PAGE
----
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Definition of a Java object

Keith L

Joined: May 23, 2004
Posts: 24
Hi All,

I was wondering if there is anyone in here who could help me to understand a question in K&Bs guide to the SCJP exam. We've been discussing it in this thread in the SCJP forum. I'm trying to understand exactly what consititues an object in Java. Specifically, does placing a literal in the String Buffer pool constitute creating an object? If so, by what definition of an object.

Here is the question from the book. What definition of object is the basis for saying that line 13 creates two objects?


Given the following,
13. String x = new String("xyz");
14. y = "abc";
15. x = x + y;

how many String objects have been created?

A. 2
B. 3
C. 4
D. 5


C. Line 13 creates two, one referred to by x and the lost String �xyz�. Line 14 creates one (for a total of three). Line 15 creates one more (for a total of four), the concatenated String referred to by x with a value of �xyzabc�.

[ May 25, 2004: Message edited by: Keith Leng ]
Stan James
(instanceof Sidekick)
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Joined: Jan 29, 2003
Posts: 8791
I think the 1 counted in line 14 is not the "abc" in the literal pool, but the new String that y is going to point to. If you're not sure y is pointing to a newly created string, imagine that y == null before and now it points to a string.

I resent being asked to think about the literal pool. This is an example of test authors trying to make you read the manuals late into the night.

That should be a JVM implementation decision. If we optimize code for JVM design a future JVM could do us real harm by changing some internal algorithm. When Mike Cowlishaw invented the REXX langauge he emphasized that developers should write code for human readability and let him optimize the interpreter, because if they tried to use knowledge of how he did things any change he made could have disasterous results. That's a proper attitude!

I do tell people not to write "x = new String("Y");" but just because it adds verbiage with no value to the reader. Write for humans.
[ May 25, 2004: Message edited by: Stan James ]

A good question is never answered. It is not a bolt to be tightened into place but a seed to be planted and to bear more seed toward the hope of greening the landscape of the idea. John Ciardi
Greg Reinl
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Joined: Feb 11, 2003
Posts: 45
The constructor String("xyz") takes a String object as the argument and uses it to construct a new String object. So the literal "xyz" is the first String object and the object constructed by is the second String object.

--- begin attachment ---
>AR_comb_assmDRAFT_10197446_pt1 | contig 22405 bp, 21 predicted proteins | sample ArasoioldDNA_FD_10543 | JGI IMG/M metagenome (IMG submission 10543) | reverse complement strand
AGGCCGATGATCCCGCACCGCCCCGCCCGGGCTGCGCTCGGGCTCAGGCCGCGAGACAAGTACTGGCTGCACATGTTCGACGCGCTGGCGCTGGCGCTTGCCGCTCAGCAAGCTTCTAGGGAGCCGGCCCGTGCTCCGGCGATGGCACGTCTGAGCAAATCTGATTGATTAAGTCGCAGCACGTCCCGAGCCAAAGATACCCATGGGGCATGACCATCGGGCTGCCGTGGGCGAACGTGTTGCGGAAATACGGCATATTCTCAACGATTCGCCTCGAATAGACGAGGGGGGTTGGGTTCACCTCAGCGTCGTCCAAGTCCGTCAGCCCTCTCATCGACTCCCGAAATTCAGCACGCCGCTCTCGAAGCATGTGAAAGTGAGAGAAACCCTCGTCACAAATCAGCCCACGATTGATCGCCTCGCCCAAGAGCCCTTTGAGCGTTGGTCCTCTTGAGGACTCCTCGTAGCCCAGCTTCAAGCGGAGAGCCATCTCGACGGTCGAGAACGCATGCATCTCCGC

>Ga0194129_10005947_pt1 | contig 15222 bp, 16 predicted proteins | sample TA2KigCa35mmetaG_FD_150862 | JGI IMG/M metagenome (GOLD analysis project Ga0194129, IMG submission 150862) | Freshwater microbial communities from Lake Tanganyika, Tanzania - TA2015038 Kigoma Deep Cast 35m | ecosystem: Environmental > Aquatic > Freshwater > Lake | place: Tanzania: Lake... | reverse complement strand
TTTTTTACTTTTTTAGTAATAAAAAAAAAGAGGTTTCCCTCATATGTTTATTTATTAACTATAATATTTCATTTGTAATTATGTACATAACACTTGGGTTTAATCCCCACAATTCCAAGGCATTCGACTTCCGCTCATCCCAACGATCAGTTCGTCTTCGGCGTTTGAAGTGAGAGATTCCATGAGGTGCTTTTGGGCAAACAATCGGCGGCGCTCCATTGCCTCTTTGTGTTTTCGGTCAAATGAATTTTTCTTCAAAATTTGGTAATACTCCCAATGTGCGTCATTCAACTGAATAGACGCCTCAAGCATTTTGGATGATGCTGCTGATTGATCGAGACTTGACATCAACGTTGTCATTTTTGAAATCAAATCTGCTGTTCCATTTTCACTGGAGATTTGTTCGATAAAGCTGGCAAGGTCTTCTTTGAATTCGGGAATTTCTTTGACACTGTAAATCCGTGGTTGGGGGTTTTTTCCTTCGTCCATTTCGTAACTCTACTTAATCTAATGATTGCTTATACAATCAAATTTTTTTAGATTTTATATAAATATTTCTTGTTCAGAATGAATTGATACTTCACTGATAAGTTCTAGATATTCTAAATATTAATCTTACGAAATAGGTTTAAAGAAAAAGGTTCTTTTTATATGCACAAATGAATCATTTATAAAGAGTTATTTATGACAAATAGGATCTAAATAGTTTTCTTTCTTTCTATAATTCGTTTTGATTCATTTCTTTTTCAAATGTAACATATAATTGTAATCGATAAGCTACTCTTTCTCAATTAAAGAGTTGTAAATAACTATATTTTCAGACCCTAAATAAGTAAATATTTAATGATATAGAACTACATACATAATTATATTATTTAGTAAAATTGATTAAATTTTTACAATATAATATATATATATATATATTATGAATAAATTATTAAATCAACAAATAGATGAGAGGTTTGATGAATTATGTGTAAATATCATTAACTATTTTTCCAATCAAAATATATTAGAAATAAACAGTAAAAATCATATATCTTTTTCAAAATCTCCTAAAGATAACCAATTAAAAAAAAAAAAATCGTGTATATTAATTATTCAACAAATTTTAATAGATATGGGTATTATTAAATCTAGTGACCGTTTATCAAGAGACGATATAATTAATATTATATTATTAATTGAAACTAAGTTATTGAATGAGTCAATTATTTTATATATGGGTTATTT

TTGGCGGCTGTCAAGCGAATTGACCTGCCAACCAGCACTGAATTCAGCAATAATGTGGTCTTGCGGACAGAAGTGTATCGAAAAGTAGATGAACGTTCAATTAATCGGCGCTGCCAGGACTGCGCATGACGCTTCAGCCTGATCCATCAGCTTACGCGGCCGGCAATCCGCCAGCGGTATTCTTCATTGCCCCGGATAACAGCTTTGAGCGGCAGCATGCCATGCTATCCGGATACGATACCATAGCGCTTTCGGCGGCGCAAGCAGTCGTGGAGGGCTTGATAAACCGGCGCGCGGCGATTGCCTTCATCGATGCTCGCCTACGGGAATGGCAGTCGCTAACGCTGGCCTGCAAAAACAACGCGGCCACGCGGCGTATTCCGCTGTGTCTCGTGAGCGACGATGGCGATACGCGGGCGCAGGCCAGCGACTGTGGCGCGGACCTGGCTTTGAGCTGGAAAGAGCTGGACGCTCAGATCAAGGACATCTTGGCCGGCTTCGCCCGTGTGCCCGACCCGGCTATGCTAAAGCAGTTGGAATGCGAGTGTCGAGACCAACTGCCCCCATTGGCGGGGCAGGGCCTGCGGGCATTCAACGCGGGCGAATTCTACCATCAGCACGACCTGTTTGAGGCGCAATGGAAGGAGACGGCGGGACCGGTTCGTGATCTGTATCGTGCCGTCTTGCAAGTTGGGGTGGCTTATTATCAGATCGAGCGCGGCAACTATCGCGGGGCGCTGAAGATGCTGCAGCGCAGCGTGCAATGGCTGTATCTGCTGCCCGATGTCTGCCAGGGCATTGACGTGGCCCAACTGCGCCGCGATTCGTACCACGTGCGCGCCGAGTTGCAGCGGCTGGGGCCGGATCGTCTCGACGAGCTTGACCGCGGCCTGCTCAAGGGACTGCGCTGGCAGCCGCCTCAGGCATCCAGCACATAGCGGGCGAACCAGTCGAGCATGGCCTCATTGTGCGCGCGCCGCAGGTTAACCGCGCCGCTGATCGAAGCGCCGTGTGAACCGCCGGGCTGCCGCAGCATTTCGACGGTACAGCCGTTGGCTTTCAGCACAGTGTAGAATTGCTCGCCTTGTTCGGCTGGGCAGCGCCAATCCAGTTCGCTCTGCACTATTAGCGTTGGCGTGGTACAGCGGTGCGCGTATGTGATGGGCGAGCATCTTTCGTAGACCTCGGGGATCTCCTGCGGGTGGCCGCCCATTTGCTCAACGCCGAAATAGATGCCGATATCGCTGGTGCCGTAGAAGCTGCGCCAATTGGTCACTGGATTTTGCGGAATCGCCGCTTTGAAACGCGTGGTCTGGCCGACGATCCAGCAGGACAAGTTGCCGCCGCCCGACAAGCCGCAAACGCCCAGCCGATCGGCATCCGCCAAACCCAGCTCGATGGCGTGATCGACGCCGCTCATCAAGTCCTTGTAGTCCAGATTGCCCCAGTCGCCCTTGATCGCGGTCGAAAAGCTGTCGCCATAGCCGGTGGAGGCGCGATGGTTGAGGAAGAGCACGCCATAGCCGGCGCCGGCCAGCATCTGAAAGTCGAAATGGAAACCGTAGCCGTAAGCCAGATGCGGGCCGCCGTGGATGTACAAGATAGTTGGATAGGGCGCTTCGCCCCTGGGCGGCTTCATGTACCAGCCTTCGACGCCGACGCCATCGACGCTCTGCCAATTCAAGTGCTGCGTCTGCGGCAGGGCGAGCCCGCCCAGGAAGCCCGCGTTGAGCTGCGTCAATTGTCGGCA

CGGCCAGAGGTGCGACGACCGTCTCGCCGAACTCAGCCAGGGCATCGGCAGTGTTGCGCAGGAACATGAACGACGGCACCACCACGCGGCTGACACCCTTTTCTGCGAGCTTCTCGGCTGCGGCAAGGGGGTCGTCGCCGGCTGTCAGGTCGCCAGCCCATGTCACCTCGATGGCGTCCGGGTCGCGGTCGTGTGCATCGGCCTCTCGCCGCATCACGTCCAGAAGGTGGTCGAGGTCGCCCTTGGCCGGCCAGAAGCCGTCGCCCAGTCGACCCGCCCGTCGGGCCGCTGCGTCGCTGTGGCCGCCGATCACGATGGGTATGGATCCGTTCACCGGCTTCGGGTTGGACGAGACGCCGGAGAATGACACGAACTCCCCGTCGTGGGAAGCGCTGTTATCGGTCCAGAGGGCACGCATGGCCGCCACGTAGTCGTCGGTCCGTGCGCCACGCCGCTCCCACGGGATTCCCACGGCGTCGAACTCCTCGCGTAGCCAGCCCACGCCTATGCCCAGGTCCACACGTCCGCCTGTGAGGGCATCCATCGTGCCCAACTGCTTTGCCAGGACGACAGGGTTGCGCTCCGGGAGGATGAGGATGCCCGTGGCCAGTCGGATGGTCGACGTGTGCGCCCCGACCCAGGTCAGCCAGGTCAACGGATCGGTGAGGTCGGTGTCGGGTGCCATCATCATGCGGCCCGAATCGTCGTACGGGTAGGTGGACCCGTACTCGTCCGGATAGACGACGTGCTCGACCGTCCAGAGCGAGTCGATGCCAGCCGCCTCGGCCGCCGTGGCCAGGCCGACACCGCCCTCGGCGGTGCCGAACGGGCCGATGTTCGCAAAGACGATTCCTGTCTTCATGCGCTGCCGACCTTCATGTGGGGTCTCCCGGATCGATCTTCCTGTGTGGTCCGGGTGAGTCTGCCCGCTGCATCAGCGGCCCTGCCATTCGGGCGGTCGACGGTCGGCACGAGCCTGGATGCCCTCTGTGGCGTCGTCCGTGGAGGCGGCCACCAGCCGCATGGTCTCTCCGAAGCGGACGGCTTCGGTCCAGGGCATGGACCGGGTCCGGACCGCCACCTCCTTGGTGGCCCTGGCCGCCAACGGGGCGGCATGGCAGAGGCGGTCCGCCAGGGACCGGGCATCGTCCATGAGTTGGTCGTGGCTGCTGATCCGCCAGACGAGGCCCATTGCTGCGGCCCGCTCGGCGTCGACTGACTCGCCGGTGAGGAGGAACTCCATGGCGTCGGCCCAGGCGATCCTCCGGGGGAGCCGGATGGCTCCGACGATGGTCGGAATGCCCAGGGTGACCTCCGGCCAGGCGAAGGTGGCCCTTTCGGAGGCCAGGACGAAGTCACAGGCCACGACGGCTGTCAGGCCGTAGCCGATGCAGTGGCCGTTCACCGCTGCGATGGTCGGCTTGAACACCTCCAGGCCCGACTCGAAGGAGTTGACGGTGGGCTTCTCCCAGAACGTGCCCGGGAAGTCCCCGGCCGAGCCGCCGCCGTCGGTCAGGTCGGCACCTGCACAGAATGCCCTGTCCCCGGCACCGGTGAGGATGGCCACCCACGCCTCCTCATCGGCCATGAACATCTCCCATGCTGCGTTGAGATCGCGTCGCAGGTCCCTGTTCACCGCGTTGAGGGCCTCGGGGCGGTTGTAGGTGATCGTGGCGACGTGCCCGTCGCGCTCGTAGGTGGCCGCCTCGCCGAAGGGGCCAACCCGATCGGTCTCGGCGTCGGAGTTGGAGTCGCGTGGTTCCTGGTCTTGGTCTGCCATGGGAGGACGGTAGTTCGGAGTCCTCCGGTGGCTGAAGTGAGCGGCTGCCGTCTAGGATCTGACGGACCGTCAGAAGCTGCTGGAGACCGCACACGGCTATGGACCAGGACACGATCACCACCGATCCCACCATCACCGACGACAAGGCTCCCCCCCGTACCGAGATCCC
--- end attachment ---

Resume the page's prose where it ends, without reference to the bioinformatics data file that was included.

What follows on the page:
Stefan Wagner
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Joined: Jun 02, 2003
Posts: 1923

In my feeling this is a literal String and not an Object.
The whole question is hairsplitting, but to take an String object as parameter in the constructor looks like this:

[ May 26, 2004: Message edited by: Stefan Wagner ]
Tony Morris
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Joined: Sep 24, 2003
Posts: 1608
I agree with the answer given by the book.

4 String objects are created.
A String literal is an object.

Consider the following:

This performs exactly the same operation with the addition of one reference (not object) called 's'. Attempting to argue that s, an object reference, is not referring to object will fail. An object reference can be; uninitialized (if it is local), referring to null, or referring to an object. Deciding which one of the three possibilities in your case is simple. I doubt that the JLS says something like "a String literal is an object", but a String literal, although, a compile-time constant, is still represented in memory somehow (as an String instance).

Tony Morris
Java Q&A (FAQ, Trivia)
Warren Dew
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Joined: Mar 04, 2004
Posts: 1332
Stan James:

I think the 1 counted in line 14 is not the "abc" in the literal pool, but the new String that y is going to point to. If you're not sure y is pointing to a newly created string, imagine that y == null before and now it points to a string.

I think they are the same: after line 14 y points to the string "abc" in the literal pool. In particular, I think that y == "abc" is true after line 14, while x == "xyz" is false after line 13. I think the reason why it's specified and not left an implementation detail is because doing the latter would break "write once run anywhere" since x == "xyz" would evaluate to different things under different JVMs.

I definitely agree that the reason to do the line 14 style assignment is legibility rather than efficiency.
[ May 26, 2004: Message edited by: Warren Dew ]
I agree. Here's the link:
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